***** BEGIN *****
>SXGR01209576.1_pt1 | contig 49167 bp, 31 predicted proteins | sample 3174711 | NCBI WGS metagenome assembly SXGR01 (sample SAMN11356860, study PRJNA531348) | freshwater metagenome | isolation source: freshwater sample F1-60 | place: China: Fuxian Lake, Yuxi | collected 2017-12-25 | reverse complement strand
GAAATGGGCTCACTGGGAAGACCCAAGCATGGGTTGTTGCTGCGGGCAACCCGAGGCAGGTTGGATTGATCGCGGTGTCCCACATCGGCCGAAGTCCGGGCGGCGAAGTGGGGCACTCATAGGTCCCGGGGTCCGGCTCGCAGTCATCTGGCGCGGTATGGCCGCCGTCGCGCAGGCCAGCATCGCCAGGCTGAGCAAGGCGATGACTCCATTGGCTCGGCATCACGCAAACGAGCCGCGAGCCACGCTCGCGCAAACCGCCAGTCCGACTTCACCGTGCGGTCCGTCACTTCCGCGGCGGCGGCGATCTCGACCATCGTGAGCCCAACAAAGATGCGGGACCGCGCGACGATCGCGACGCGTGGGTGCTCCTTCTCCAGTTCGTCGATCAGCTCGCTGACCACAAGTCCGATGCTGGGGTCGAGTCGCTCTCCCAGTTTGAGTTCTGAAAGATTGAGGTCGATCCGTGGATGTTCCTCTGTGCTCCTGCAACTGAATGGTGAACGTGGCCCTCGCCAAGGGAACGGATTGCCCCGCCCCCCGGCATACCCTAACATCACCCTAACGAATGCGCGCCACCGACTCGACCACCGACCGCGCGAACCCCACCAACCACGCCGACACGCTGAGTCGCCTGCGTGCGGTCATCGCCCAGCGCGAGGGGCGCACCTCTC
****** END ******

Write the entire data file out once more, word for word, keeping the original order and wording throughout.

>SXGR01209576.1_pt1 | contig 49167 bp, 31 predicted proteins | sample 3174711 | NCBI WGS metagenome assembly SXGR01 (sample SAMN11356860, study PRJNA531348) | freshwater metagenome | isolation source: freshwater sample F1-60 | place: China: Fuxian Lake, Yuxi | collected 2017-12-25 | reverse complement strand
GAAATGGGCTCACTGGGAAGACCCAAGCATGGGTTGTTGCTGCGGGCAACCCGAGGCAGGTTGGATTGATCGCGGTGTCCCACATCGGCCGAAGTCCGGGCGGCGAAGTGGGGCACTCATAGGTCCCGGGGTCCGGCTCGCAGTCATCTGGCGCGGTATGGCCGCCGTCGCGCAGGCCAGCATCGCCAGGCTGAGCAAGGCGATGACTCCATTGGCTCGGCATCACGCAAACGAGCCGCGAGCCACGCTCGCGCAAACCGCCAGTCCGACTTCACCGTGCGGTCCGTCACTTCCGCGGCGGCGGCGATCTCGACCATCGTGAGCCCAACAAAGATGCGGGACCGCGCGACGATCGCGACGCGTGGGTGCTCCTTCTCCAGTTCGTCGATCAGCTCGCTGACCACAAGTCCGATGCTGGGGTCGAGTCGCTCTCCCAGTTTGAGTTCTGAAAGATTGAGGTCGATCCGTGGATGTTCCTCTGTGCTCCTGCAACTGAATGGTGAACGTGGCCCTCGCCAAGGGAACGGATTGCCCCGCCCCCCGGCATACCCTAACATCACCCTAACGAATGCGCGCCACCGACTCGACCACCGACCGCGCGAACCCCACCAACCACGCCGACACGCTGAGTCGCCTGCGTGCGGTCATCGCCCAGCGCGAGGGGCGCACCTCTC